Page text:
Thank God for photogenic subjects.

Now, my next challenge will be actually shooting the wedding. Dark Tux...white gown!
The S-5's capabilities will REALLY be put to the test.

Stay tuned.

Sunday, April 8, 2007

Lone Pine and the Alabama Hills

The Eastern Sierra is always a safe place to head when you need a break from the hectic pace, and want to get some serious shooting under your belt. And photographing the sunrise from the foothill region, beneath Mount Whitney can be an experience not soon forgotten. I've been here numerous times. In fact, I typically return to almost the exact same places, year after year.....and it's always different. And, since the best shots will be taken facing due west, there's a tremendous change, throughout the year, in the direction of light at sunrise. During mid-june, the sun will rise directly behind you, resulting in very flat, non-descript light on the scene. But come back in the winter, or spring, when the early morning rays eminate from the southeast, and it's very three dimensional and dramatic.

Since the town of Lone Pine is just a couple hundred miles north of LA, it's pretty convenient for me to do this as a spur-of-the-moment excursion.

(image shown flash was used)

These images shown here, were taken about an hour after the explosion of color at sunrise. But, still early enough in the day to capture the warmth and dimension of the great morning light.

My objective now, was to retain the snow capped peaks as the backdrop...and, to find a suitable and still typical foreground to improve the overall look of the image. So often, when shooting these grand scenics, the composition suffers because of a lack in fundamental compositional characteristics. Well, I found what was needed. A really nice group of cacti....which are actually not all that common in this area. Luckily, it was in great shape and situated in a nice location for shooting.

(image shown above...flash off to the warming gel)

Viola! Just what I needed to complete the final image. The only problem was that there was this 20 foot rocky outcropping, just to my left, which was casting a huge shadow completely over my newly discovered foreground.
Damn! The light's changing fast....not much chance I'll find another foreground this nice, in a few minutes, perfectly located in direct sunlight. Not gonna happen!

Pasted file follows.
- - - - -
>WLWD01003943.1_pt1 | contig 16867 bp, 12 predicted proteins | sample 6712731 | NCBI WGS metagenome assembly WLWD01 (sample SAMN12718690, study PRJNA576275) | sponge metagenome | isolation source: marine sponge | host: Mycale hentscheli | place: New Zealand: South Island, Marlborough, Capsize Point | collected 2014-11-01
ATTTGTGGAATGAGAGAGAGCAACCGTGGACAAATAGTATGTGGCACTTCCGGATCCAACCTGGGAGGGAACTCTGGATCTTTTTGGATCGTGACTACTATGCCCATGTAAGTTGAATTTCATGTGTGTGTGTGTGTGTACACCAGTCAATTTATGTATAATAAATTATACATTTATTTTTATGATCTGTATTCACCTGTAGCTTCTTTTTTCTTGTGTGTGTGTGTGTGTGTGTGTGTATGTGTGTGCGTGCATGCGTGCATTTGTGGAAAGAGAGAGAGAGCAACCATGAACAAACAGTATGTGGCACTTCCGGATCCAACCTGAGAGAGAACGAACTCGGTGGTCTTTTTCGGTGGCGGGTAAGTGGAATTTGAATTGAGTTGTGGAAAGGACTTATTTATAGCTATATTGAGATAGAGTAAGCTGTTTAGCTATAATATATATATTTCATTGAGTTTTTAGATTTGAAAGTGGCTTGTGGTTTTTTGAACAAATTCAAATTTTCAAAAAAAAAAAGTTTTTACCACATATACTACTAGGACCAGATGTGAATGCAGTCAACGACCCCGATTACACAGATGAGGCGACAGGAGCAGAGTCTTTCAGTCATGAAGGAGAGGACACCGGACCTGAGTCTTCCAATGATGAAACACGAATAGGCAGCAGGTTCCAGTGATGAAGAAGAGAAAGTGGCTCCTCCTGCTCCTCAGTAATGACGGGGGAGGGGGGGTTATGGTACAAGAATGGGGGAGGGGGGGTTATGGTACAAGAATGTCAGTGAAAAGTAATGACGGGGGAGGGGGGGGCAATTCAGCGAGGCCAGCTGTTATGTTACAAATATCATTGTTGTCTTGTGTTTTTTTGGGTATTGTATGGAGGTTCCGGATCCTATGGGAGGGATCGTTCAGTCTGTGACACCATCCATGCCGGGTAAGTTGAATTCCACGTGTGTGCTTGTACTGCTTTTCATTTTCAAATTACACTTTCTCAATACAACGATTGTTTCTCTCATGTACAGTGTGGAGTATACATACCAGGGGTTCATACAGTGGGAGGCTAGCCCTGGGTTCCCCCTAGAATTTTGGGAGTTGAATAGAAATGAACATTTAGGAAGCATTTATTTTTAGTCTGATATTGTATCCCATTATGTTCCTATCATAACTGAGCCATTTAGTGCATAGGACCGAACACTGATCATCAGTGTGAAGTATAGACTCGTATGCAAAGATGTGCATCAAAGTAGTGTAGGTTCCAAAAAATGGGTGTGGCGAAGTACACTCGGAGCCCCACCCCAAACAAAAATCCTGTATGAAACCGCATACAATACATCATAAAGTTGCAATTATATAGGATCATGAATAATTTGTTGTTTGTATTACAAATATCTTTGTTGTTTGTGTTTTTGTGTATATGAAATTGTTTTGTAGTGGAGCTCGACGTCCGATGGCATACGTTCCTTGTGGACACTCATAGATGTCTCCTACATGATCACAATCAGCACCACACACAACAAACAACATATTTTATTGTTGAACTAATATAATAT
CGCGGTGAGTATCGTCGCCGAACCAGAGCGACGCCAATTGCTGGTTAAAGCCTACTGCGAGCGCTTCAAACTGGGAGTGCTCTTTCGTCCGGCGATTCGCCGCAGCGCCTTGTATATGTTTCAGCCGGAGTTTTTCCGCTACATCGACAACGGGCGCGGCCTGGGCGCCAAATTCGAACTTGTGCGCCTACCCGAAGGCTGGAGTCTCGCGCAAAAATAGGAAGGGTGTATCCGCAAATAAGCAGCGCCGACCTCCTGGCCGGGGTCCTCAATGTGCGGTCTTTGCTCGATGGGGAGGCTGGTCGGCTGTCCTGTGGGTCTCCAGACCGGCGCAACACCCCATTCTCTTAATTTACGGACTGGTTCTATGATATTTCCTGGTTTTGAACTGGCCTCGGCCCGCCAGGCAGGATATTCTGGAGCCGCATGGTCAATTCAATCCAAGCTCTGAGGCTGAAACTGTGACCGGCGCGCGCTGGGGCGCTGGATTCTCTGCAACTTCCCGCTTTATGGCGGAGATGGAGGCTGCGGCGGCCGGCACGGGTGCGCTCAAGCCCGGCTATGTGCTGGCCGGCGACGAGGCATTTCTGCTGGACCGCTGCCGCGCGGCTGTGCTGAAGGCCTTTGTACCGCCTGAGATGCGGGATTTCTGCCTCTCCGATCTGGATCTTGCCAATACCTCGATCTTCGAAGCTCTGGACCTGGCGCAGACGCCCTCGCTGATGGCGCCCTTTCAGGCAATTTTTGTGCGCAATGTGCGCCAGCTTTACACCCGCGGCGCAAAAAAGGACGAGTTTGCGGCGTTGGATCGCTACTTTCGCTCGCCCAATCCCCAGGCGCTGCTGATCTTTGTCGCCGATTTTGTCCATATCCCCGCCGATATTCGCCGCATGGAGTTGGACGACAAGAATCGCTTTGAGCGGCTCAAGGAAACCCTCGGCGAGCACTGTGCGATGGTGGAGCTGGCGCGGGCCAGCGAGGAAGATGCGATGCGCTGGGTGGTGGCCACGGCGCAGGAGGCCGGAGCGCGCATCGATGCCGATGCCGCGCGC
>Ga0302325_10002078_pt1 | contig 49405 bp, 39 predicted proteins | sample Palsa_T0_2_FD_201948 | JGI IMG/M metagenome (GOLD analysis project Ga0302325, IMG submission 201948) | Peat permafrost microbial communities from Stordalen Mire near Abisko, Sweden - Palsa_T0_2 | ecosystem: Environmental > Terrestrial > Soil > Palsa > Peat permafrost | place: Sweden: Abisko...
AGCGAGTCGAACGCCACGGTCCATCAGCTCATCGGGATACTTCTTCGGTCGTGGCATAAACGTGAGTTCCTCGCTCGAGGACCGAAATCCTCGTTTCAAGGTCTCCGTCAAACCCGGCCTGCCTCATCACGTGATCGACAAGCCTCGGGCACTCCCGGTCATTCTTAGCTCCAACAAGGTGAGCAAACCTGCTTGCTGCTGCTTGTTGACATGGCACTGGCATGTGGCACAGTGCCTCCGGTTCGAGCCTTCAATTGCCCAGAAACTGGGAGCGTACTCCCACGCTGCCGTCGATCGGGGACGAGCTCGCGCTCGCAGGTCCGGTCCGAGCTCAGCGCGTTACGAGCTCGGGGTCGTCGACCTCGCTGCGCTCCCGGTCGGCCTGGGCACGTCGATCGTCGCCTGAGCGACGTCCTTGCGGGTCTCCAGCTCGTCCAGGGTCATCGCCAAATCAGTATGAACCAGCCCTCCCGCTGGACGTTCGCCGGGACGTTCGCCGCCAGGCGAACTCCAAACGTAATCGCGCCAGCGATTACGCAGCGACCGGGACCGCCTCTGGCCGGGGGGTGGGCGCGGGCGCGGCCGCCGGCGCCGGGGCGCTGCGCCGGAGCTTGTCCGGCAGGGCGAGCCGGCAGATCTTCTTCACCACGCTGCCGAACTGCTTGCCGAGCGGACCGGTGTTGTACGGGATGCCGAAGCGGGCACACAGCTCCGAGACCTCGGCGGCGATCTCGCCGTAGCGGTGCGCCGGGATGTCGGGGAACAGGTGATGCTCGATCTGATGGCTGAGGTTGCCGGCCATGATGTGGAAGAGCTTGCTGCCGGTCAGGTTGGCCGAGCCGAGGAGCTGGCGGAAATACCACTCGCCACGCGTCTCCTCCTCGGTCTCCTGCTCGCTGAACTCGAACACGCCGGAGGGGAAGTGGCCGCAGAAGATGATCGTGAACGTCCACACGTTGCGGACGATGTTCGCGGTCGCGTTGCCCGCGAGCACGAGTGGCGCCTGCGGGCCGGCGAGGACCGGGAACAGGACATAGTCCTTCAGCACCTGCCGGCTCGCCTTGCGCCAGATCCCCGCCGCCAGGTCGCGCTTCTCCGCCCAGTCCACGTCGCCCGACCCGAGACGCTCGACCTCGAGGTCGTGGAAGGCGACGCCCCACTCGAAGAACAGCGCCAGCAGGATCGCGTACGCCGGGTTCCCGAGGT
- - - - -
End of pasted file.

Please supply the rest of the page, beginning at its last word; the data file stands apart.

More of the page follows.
Well, the only way to make this shot work is to figure out the best way to properly increase the amount of light on the, it's equally bright as the background. And, there's really only one option in this situation. If there had been any direct, bright sunlight in my immediate area, a big silver Westcott reflector would have been the answer. But, with that big hill off to the left, we're in some pretty widespread shade. The only option here was to use a flash to fill in the dark areas. The small, pop-up flash, which is built into the camera didn't have a chance under these conditions. I needed to shoot at a very small aperture to maintain the depth of field required to keep both cactus and mountain sharp. The aperture was set to f/22 to be exact....and the wimpy on-board strobe wasn't even close to being up for this challenge. So, I whipped out my external Metz 54-MZ, which definitely has the power needed....but, attaching the flash to the camera's hot shoe would be the easy solution, but not the correct one. This would result in a very obvious problem with the direction of light. The overall scene is lit very strongly from the left...and now we'd have the cactus being illuminated with a light source eminating from the camera. No way. The result would look contrived...AND there would be another problem with a mis-match in the color temperature between the 2 light sources.

(image shown above....flash with warming gel)

The solution here is to hook up a TTL cord to the flash...this will allow the electronic communication to continue between the camera and flash.....while enabling me to position the flash WAY off to the left, so, the angle of flash jives with the sunlight's. But, we still have that nasty color mis-match. The flash unit is producing light which is the color of sunlight at MID DAY...and the sun, now is actually creating a very warm light over the background. Another pretty simple solution. I simply covered the front surface of the flash with a warming gel ( a Lee 1/2 CTO, to be exact ) ...this is a piece of light orange colored celophane, which added the necessary warmth to the flash, and the color balance was achieved!

The second image of a similar problematic situation was fixed using the same technique. The large, lichen covered rock was lit in a similar fashion.

Off-camera, color corrected, TTL-flash-fill......sounds pretty intimidating. But, once you try it, you'll have another tool in your first aid kit, and the skills required to overcome yet, another challenge.